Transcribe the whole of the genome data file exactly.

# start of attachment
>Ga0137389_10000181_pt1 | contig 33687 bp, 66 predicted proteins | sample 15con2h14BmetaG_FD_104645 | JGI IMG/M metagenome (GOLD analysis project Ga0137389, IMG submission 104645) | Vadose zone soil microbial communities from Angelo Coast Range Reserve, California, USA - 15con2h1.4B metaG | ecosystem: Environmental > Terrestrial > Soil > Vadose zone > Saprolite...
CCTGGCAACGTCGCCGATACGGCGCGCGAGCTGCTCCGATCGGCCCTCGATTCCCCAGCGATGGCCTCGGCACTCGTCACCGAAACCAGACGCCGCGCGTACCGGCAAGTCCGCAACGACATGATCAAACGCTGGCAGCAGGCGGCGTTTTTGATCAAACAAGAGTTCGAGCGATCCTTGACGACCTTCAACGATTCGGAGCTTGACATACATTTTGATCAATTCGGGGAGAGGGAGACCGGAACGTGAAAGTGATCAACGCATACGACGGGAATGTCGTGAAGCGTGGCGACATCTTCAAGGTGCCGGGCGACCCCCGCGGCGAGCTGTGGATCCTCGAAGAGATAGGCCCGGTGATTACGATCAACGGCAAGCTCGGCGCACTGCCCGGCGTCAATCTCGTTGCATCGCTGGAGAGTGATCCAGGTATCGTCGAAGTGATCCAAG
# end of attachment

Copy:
>Ga0137389_10000181_pt1 | contig 33687 bp, 66 predicted proteins | sample 15con2h14BmetaG_FD_104645 | JGI IMG/M metagenome (GOLD analysis project Ga0137389, IMG submission 104645) | Vadose zone soil microbial communities from Angelo Coast Range Reserve, California, USA - 15con2h1.4B metaG | ecosystem: Environmental > Terrestrial > Soil > Vadose zone > Saprolite...
CCTGGCAACGTCGCCGATACGGCGCGCGAGCTGCTCCGATCGGCCCTCGATTCCCCAGCGATGGCCTCGGCACTCGTCACCGAAACCAGACGCCGCGCGTACCGGCAAGTCCGCAACGACATGATCAAACGCTGGCAGCAGGCGGCGTTTTTGATCAAACAAGAGTTCGAGCGATCCTTGACGACCTTCAACGATTCGGAGCTTGACATACATTTTGATCAATTCGGGGAGAGGGAGACCGGAACGTGAAAGTGATCAACGCATACGACGGGAATGTCGTGAAGCGTGGCGACATCTTCAAGGTGCCGGGCGACCCCCGCGGCGAGCTGTGGATCCTCGAAGAGATAGGCCCGGTGATTACGATCAACGGCAAGCTCGGCGCACTGCCCGGCGTCAATCTCGTTGCATCGCTGGAGAGTGATCCAGGTATCGTCGAAGTGATCCAAG